Found this T today in desert

Dexter

Arachnopeon
Joined
Jul 6, 2010
Messages
19
Found this T locally in san diego near the desert. Can anyone say for sure what it is?





 

Dexter

Arachnopeon
Joined
Jul 6, 2010
Messages
19
haha i know its Aphonopelma but i was hoping to narrow down which one. Talonawd believes it to be hentzi I think. Are there many different kinds in San Diego hills areas?
 

Anubis77

Arachnoknight
Old Timer
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Aug 15, 2005
Messages
268
haha i know its Aphonopelma but i was hoping to narrow down which one. Talonawd believes it to be hentzi I think. Are there many different kinds in San Diego hills areas?
I don't believe A. hentzi extends out to San Diego. No one can say for sure what it is until the genus is revised (and most people will never be able to even when it is), but it's probably part of the "eutylenum-complex."
 

Teal

Arachnoemperor
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Jan 11, 2009
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4,112
Aphonopelma sp. "San Diego Hills Area"


;)


This! :D

GORGEOUS! I can't wait until I can do another trip to So Cal and go T hunting!

Sorry... no ideas on the ID. I don't recall there being anything other than A. hentzi around here though?
 

killy

Arachnoknight
Old Timer
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May 20, 2009
Messages
250
I'm no expert, but this looks like my very first T, which I caught in the San Bernardino foothills when I was just a kid (dad made me release it back into the wild), so I'm going with Aphonopelma eutylenum. And I'm envious of you because my current collection will never be complete until it includes an A. eutylenum (just for old times' sake).
 

Merfolk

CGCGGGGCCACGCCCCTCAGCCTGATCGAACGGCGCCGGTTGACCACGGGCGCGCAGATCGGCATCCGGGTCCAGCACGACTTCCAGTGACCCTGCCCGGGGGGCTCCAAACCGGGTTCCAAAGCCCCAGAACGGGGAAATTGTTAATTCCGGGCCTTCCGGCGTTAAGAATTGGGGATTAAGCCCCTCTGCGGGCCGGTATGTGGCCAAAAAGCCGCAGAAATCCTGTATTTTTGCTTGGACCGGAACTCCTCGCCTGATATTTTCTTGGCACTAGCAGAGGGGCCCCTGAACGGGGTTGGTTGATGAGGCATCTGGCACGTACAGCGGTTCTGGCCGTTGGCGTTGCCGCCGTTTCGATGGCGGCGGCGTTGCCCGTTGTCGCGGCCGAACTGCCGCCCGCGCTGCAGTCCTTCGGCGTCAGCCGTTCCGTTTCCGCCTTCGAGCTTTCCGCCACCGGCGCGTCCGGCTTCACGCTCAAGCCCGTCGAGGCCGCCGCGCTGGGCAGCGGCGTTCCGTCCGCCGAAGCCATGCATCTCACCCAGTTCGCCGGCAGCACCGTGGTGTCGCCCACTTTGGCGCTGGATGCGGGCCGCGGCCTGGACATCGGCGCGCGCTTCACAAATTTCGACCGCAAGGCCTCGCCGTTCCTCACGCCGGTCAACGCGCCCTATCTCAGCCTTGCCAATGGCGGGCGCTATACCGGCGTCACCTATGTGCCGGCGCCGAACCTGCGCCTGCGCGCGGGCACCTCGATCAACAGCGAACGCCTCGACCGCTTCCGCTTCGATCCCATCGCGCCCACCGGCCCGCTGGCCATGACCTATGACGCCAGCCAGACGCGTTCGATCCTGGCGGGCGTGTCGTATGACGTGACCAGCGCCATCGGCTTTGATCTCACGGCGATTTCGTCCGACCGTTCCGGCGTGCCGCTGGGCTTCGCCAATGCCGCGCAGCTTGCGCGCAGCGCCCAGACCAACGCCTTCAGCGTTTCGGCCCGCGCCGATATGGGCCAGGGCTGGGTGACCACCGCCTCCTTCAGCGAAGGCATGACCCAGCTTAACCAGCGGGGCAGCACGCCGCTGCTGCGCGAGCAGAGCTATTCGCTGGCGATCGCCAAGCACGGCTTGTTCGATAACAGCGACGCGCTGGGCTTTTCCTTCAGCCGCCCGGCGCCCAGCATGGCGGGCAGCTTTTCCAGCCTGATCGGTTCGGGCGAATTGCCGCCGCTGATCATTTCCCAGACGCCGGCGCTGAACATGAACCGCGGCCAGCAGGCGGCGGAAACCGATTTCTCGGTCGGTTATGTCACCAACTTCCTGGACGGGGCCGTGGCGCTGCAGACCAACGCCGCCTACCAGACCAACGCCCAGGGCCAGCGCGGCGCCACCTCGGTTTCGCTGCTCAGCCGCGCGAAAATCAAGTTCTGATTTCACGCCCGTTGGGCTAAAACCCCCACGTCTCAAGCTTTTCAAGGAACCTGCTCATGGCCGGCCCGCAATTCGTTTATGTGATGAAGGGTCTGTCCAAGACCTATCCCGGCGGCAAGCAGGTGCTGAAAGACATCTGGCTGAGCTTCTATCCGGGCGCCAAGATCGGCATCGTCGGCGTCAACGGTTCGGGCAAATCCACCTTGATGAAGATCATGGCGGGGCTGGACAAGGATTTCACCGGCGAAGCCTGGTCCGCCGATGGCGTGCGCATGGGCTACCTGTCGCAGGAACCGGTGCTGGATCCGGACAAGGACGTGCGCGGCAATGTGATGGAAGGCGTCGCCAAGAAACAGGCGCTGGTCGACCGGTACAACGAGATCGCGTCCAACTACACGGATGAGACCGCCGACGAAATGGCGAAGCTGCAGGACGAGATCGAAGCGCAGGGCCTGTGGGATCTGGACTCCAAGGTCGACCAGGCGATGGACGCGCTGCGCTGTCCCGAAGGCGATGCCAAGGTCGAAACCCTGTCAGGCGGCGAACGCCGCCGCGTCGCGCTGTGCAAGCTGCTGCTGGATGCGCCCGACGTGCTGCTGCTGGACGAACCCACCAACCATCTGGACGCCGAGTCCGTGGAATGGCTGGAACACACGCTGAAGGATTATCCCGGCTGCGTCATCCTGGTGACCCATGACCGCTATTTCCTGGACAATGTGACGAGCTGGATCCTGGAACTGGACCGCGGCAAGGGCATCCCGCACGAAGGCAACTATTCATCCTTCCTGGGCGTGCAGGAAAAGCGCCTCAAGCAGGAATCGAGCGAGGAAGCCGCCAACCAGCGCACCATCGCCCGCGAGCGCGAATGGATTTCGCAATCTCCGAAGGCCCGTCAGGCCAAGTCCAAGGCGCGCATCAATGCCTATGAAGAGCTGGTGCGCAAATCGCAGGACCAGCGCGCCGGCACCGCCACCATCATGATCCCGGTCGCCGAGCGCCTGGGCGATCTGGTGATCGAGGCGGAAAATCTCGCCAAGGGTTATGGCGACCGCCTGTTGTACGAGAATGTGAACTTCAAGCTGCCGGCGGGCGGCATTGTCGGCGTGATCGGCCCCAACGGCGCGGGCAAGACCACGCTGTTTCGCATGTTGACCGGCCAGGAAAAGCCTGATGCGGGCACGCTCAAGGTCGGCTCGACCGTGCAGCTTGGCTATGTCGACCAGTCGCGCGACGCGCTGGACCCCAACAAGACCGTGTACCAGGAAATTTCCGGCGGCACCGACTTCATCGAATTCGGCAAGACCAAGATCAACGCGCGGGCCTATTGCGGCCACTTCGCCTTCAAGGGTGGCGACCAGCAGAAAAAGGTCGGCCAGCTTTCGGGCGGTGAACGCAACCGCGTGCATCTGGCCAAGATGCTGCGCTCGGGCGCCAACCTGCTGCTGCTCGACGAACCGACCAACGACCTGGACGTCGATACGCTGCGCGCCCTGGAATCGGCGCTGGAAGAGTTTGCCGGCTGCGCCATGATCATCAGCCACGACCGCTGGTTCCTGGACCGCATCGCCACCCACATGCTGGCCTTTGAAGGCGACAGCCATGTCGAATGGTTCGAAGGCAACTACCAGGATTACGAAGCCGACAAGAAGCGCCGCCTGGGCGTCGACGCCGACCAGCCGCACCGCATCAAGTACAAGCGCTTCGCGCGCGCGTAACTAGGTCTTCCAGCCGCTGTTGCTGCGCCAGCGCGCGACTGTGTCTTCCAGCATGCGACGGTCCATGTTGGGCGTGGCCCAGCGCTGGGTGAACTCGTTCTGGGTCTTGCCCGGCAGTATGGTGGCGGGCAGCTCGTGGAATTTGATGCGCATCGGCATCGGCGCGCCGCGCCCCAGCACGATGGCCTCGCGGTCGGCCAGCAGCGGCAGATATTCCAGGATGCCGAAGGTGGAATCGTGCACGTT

Arachnoprince
Old Timer
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Dec 13, 2005
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1,330
It looks almost large enough to be mature but no boxing glove... might be a girl (or an immature male from a larger species) however, your T is not about to die of old age :)
 

malevolentrobot

Arachnobaron
Old Timer
Joined
Jan 21, 2010
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310
oh native Aphonopelma sp.'s, you will soon be out where i live too... {D

nice find! everything i've read so far about central-socal Ts is that they are Aphonopelma eutylenum/iodus, but i'm nowhere near an expert on any of this stuff.
 
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TalonAWD

Arachnoprince
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Jul 28, 2007
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I change my opinion of the tarantula. After seeing in person, its has to be the Aphonopelma chalcodes (Desert blonde). Really light carapace with almost matching legs. The carapace is practically white but a tannish color.
 

Anubis77

Arachnoknight
Old Timer
Joined
Aug 15, 2005
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268
I change my opinion of the tarantula. After seeing in person, its has to be the Aphonopelma chalcodes (Desert blonde). Really light carapace with almost matching legs. The carapace is practically white but a tannish color.
Can't be. Their range doesn't extend that far unless it was a stowaway or released pet. Aside from that, color isn't very useful in determining species in Aphonopelma. It can be some sort of a guide, but range is more definitive (as definitive as you can be when talking about this genus).
 

TalonAWD

Arachnoprince
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Can't be. Their range doesn't extend that far unless it was a stowaway or released pet. Aside from that, color isn't very useful in determining species in Aphonopelma. It can be some sort of a guide, but range is more definitive (as definitive as you can be when talking about this genus).
Yeah I'm going on by color. Its a really light coloration. What is their range exactly.
 

Anubis77

Arachnoknight
Old Timer
Joined
Aug 15, 2005
Messages
268
Yeah I'm going on by color. Its a really light coloration. What is their range exactly.
The "eutylenum" and "chalcodes" complexes should be separated by the Colorado River. I don't think there's an overlap between them. Not so sure about the populations north or east of the Mogollon Rim though.
 
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